Store Faces Trial After Woman Slips on “Applesauce Puddle”
Slip and fall accidents frequently occur in busy stores. While retailers may not be immediately aware of every spill that occurs on their premises, they should train their employees to identify a potential hazard to customers and take appropriate action. Even if a store has such policies, but the employees fail to follow them, the owner may still be responsible for a personal injury claim.
Employee’s Acts Suggest Store’s “Actual Knowledge” of Hazard
For instance, a federal judge in Nashville recently declined to grant summary judgment to a well-known national retailer in an ongoing slip and fall case. The plaintiff’s lawsuit centers on a store employee and whether her acts demonstrated the store’s “actual knowledge” of a hazard that caused the plaintiff to fall and seriously injure herself.
According to the plaintiff’s lawsuit, she was shopping in the grocery section of a store in Franklin, Tennessee. The plaintiff and her cousin were walking down an aisle where the store kept applesauce. They did not notice a “puddle of applesauce approximately 12 inches wide” on the floor.
The plaintiff slipped and fell on the applesauce puddle. The fall caused significant damage to her hips. The plaintiff “required two surgeries and prolonged rehabilitation,” according to court records.
The plaintiff sued the store for negligence. She alleged the store had “actual knowledge” of the applesauce puddle because “within seconds” of the plaintiff’s fall, a store employee appeared with a mop. This indicated the employee had previously seen the puddle and left to get cleaning equipment–without making any effort to mark the hazard or warn customers.
In fact, store policy required employees to “stand guard” when a spill is observed and ask for other employees to retrieve cleaning supplies. The store also acknowledged in pre-litigation discovery that “someone should be inspecting the floor at least every 15 minutes” for anything that might lead to a slip and fall accident.
Despite this, the store still moved for summary judgment, arguing that there was no conclusive evidence it had “actual notice” of the spill–and even if it did, the applesauce puddle was such an “open and obvious” hazard, the plaintiff was at-fault for failing to avoid it. At a minimum, the store said the plaintiff was at least equally to blame for the accident.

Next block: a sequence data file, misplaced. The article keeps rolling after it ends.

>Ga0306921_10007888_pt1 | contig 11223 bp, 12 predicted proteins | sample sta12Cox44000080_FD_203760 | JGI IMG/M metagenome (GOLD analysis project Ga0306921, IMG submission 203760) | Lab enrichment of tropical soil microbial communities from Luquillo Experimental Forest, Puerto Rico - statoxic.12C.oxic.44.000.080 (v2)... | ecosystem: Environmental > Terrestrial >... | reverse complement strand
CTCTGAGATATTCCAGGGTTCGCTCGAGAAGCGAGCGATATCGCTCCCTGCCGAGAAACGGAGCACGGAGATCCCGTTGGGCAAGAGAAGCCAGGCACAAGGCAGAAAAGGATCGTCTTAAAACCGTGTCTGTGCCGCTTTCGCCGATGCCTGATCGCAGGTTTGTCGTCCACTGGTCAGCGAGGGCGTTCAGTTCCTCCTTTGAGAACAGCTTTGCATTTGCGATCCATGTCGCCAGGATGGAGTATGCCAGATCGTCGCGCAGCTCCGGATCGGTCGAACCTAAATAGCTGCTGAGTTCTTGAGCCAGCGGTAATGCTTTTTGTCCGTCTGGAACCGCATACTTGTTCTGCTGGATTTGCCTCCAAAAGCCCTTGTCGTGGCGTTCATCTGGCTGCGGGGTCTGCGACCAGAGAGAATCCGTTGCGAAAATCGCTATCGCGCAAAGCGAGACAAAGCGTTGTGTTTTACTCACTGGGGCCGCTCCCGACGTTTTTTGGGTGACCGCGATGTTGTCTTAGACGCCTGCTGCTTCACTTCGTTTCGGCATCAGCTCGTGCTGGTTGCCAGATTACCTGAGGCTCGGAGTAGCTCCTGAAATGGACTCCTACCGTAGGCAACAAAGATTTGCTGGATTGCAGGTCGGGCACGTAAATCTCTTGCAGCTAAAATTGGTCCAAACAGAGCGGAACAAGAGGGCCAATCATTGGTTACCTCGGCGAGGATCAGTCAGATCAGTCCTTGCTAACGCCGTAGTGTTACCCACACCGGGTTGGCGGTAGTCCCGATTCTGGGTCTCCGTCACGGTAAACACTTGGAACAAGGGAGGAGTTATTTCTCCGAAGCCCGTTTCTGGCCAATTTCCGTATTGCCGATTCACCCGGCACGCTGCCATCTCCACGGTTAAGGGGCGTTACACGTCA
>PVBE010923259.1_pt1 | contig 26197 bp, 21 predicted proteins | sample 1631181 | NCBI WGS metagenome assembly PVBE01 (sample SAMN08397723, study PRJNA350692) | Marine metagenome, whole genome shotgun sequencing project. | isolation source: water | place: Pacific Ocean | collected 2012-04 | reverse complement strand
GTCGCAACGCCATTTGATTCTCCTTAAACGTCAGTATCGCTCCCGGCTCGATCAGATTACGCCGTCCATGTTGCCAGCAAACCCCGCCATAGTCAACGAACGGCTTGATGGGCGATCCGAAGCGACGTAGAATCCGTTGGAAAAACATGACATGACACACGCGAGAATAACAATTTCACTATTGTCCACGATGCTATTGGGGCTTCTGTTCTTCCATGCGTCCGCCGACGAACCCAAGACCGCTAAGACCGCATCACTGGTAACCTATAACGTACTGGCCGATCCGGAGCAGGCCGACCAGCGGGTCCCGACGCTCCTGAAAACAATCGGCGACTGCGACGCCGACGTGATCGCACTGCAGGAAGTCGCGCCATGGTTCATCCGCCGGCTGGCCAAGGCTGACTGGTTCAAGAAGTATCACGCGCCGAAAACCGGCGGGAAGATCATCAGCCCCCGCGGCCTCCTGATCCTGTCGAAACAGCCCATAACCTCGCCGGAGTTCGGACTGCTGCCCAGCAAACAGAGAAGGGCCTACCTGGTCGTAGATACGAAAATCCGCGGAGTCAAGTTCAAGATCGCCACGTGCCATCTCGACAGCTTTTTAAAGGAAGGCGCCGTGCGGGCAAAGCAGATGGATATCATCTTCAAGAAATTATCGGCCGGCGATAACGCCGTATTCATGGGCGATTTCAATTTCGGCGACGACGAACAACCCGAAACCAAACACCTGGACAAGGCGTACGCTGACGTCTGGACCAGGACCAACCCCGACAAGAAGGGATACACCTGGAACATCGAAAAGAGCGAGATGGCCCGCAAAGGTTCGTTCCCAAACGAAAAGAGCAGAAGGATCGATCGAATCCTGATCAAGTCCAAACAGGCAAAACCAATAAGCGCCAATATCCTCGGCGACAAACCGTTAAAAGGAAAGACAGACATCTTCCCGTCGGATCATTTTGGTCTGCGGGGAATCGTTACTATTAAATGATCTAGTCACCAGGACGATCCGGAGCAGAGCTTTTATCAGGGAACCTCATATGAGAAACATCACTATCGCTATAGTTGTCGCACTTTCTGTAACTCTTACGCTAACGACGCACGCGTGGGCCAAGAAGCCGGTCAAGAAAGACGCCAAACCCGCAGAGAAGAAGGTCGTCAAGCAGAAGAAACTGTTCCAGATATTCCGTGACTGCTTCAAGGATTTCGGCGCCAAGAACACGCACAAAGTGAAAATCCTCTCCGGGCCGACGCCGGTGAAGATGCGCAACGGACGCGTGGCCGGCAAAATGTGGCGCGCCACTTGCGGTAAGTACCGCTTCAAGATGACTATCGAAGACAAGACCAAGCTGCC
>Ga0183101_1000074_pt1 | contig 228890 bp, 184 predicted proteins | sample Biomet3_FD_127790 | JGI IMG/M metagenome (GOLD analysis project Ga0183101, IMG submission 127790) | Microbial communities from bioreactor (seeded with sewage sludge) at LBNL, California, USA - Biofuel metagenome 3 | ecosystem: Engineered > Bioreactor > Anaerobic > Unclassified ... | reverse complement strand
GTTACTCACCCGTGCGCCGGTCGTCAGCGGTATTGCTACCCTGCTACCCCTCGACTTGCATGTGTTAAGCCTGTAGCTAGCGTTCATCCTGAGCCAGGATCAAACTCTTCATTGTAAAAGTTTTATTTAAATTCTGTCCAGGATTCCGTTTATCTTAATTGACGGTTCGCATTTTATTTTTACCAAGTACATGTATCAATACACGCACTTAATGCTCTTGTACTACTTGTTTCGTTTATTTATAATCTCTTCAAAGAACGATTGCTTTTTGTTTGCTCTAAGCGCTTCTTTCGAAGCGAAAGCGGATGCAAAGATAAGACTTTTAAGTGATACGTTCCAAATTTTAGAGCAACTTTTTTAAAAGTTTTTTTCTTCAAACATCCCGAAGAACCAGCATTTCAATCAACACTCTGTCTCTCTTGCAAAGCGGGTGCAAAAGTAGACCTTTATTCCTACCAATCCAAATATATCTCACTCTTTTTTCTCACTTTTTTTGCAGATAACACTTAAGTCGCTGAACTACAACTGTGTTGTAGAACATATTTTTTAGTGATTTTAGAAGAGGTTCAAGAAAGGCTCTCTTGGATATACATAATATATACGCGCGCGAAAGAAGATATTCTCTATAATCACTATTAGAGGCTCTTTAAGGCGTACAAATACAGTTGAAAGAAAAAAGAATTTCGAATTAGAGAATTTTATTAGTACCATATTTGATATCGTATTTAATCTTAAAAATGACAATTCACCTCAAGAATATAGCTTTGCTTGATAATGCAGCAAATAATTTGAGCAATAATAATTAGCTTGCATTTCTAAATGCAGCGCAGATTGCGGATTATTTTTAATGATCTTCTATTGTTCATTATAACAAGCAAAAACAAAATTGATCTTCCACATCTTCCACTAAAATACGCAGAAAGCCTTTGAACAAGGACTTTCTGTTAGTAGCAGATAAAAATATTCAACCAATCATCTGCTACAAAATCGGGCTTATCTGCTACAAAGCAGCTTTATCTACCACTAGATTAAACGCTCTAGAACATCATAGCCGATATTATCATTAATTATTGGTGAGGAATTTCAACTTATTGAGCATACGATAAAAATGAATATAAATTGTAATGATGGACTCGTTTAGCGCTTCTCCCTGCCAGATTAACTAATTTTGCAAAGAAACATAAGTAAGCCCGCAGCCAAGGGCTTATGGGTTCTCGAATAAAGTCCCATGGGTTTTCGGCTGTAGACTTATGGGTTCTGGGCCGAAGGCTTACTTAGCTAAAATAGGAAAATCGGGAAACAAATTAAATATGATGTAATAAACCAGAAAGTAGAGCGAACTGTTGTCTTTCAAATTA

The trial judge rejected both arguments. Without ruling on the merits, the judge said the plaintiff presented evidence from which a jury could reasonably find that the store employee “failed to take reasonable steps–as required by company policies–to warn customers in the general area of the spill,” thereby making the store negligent.
As for the plaintiff’s purported comparative fault, the judge said the store’s own arguments contradicted its claim the applesauce spill was an “open and obvious” hazard. In fact, the store maintained its employees never saw the applesauce puddle prior to the accident–which would mean it was not an obvious hazard. Furthermore, the plaintiff testified she could not see the applesauce because its color “blended in” with the floor.
Need Help From a Tennessee Personal Injury Lawyer?
Slip and fall cases often turn on very specific factual issues like the one in the case above. This is why it is important to speak with a Knoxville premises liability attorney as soon as possible following an accident. Our attorneys know how to investigate these cases and make sure you go into court armed with all of the facts. Contact the offices of Fox, Farley, Willis & Burnette, Attorneys at Law, to speak with a qualified Tennessee personal injury lawyer today.